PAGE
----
Citing an unpredictable real estate market, fluctuating interest rates, and the susceptibility to foreclosure, 65 percent of homeowners now look favorably upon renting over owning, according to a survey by Harris Interactive commissioned by the Washington, D.C.-based National Apartment Association. The survey of 2,118 U.S. homeowners—results of which were released by NAA on May 13—also found that, if forced to return to the rental market, homeowners ranked a loss in privacy (62 percent) well above the inability to build equity (54 percent).
NAA president Doug Culkin points to the mobility advantages of renting and a higher level of amenities offered by property owners as reasons for the changing attitudes. He also suspects that the meltdown in the subprime lending market is coloring homeowner opinion regarding their investments. “There were 54,000 bankruptcies this year in the sub-prime market,” Culkin says. “While I hate to think it is going to get worse, we are not seeing anything that indicates that that number is going down, shrinking, or even stabilizing.”
In an effort to help born-again renters returning to apartments via foreclosure, NAA and the National Multi Housing Council are collaborating and encouraging their members to find ways to address credit problems or assist consumers in finding apartment homes. “There are a lot of people out there who need help,” Culkin says. “We want to do all we can.”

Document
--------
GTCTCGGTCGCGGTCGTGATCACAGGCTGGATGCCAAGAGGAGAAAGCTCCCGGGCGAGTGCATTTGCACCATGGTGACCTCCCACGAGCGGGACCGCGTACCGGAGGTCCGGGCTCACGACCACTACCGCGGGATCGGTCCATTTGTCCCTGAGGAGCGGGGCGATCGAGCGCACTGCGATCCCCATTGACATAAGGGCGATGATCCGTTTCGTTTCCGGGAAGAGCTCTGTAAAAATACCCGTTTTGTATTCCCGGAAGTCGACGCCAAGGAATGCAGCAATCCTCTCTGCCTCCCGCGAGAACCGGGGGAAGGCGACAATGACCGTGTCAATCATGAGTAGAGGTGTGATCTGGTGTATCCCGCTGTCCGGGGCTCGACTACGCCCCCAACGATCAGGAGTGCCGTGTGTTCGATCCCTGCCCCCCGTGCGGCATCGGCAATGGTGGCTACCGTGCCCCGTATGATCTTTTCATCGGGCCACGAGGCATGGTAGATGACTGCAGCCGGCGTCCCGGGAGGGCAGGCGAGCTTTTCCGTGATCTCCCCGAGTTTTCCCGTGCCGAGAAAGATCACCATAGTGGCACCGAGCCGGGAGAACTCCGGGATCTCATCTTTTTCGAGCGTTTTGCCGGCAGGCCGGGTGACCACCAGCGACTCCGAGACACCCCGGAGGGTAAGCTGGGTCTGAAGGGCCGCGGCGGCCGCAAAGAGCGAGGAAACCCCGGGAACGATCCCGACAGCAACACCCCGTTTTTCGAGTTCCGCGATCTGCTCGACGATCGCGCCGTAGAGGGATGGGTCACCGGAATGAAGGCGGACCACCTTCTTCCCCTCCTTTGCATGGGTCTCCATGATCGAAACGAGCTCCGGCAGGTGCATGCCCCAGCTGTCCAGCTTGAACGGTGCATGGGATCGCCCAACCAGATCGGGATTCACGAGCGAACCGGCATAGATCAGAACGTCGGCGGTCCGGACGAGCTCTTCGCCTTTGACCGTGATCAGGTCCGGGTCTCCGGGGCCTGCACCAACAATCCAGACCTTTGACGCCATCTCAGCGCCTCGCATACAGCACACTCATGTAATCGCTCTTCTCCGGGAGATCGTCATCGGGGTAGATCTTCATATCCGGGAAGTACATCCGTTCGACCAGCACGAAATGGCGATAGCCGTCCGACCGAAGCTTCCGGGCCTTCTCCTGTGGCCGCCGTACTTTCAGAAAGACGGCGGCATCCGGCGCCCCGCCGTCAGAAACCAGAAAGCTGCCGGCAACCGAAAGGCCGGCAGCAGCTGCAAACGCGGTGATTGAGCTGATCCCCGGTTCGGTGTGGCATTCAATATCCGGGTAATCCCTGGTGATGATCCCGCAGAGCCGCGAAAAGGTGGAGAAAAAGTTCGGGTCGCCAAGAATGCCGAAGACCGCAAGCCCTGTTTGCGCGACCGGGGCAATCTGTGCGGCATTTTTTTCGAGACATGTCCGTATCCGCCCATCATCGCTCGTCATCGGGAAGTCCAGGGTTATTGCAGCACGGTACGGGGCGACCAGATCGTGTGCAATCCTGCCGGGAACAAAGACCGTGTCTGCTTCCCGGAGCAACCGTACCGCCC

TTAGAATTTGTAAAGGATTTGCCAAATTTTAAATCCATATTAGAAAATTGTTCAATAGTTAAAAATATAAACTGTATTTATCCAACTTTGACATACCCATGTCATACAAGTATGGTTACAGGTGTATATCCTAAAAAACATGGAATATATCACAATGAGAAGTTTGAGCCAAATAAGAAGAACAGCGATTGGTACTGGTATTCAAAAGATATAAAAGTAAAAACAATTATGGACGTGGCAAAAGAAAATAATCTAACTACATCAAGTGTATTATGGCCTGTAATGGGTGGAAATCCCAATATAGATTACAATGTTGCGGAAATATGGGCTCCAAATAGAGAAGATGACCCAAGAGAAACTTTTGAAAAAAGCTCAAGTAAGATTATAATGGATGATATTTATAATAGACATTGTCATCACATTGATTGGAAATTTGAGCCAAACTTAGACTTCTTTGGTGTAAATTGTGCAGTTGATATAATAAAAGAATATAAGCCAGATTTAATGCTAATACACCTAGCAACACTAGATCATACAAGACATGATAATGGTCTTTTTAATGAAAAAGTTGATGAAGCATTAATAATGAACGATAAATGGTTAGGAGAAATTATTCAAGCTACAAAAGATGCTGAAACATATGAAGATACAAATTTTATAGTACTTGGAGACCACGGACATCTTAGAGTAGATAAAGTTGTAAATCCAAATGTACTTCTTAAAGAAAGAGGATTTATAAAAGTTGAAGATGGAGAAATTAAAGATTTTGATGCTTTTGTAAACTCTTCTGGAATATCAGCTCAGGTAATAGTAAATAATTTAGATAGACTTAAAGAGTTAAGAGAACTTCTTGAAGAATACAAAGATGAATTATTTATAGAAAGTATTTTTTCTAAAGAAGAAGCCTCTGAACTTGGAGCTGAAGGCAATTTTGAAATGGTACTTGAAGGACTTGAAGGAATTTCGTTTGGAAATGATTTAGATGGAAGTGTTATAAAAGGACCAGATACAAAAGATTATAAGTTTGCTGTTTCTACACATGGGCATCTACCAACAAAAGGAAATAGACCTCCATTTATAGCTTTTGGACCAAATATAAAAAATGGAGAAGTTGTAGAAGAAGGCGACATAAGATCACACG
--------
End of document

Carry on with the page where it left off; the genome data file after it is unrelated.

And while the survey results support what is already considered a buoyant multifamily industry, Culkin cautioned that all markets—particularly in real estate—are cyclical and executives should strategize accordingly. Nevertheless, NAA sees long-term demographics having a continued positive impact on the apartment market.
“We have baby boomers returning and echo boomers entering the rental market, and together, that is half the population of the United States,” Culkin says. “We also have 1 million people coming into the country legally every year, and the first place they typically live is in rental housing. [This] all offers numerous opportunities. We are pretty excited, and most of our members feel strongly about the future of the industry.”
NMHC agrees with Culkin's rosy outlook. “The rental market continues its recovery as the single-family housing market struggles with sharp drops in demand and an oversupply of stock,” the council cited in its June 29 Washington Update newsletter. “More than a million households joined the ranks of renters in the last two years,” the newsletter said. “In fact, the growth in renter households—1.2 million in 2004-06—more than made up for losses in 2002-04.”